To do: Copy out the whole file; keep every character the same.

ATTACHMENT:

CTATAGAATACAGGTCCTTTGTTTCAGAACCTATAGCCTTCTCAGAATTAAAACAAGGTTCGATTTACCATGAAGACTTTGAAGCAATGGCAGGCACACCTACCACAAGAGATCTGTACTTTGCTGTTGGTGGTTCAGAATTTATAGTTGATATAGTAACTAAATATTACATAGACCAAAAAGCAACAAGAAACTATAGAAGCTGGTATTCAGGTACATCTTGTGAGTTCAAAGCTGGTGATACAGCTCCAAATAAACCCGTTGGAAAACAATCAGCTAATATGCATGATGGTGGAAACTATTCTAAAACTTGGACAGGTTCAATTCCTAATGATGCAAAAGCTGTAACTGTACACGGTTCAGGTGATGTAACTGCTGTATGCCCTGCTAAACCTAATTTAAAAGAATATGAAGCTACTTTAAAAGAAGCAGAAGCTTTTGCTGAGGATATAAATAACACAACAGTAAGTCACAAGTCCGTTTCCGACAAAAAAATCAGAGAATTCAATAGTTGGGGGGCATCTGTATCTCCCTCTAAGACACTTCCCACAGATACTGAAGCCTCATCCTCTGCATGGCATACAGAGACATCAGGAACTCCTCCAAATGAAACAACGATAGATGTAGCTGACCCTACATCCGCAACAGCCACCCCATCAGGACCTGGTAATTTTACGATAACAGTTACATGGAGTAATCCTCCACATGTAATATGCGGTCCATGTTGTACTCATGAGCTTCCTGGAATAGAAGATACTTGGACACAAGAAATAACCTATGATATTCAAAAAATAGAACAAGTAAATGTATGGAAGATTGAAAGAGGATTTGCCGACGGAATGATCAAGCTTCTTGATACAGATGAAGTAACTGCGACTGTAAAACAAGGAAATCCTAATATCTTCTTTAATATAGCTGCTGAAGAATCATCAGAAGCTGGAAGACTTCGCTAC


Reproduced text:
CTATAGAATACAGGTCCTTTGTTTCAGAACCTATAGCCTTCTCAGAATTAAAACAAGGTTCGATTTACCATGAAGACTTTGAAGCAATGGCAGGCACACCTACCACAAGAGATCTGTACTTTGCTGTTGGTGGTTCAGAATTTATAGTTGATATAGTAACTAAATATTACATAGACCAAAAAGCAACAAGAAACTATAGAAGCTGGTATTCAGGTACATCTTGTGAGTTCAAAGCTGGTGATACAGCTCCAAATAAACCCGTTGGAAAACAATCAGCTAATATGCATGATGGTGGAAACTATTCTAAAACTTGGACAGGTTCAATTCCTAATGATGCAAAAGCTGTAACTGTACACGGTTCAGGTGATGTAACTGCTGTATGCCCTGCTAAACCTAATTTAAAAGAATATGAAGCTACTTTAAAAGAAGCAGAAGCTTTTGCTGAGGATATAAATAACACAACAGTAAGTCACAAGTCCGTTTCCGACAAAAAAATCAGAGAATTCAATAGTTGGGGGGCATCTGTATCTCCCTCTAAGACACTTCCCACAGATACTGAAGCCTCATCCTCTGCATGGCATACAGAGACATCAGGAACTCCTCCAAATGAAACAACGATAGATGTAGCTGACCCTACATCCGCAACAGCCACCCCATCAGGACCTGGTAATTTTACGATAACAGTTACATGGAGTAATCCTCCACATGTAATATGCGGTCCATGTTGTACTCATGAGCTTCCTGGAATAGAAGATACTTGGACACAAGAAATAACCTATGATATTCAAAAAATAGAACAAGTAAATGTATGGAAGATTGAAAGAGGATTTGCCGACGGAATGATCAAGCTTCTTGATACAGATGAAGTAACTGCGACTGTAAAACAAGGAAATCCTAATATCTTCTTTAATATAGCTGCTGAAGAATCATCAGAAGCTGGAAGACTTCGCTAC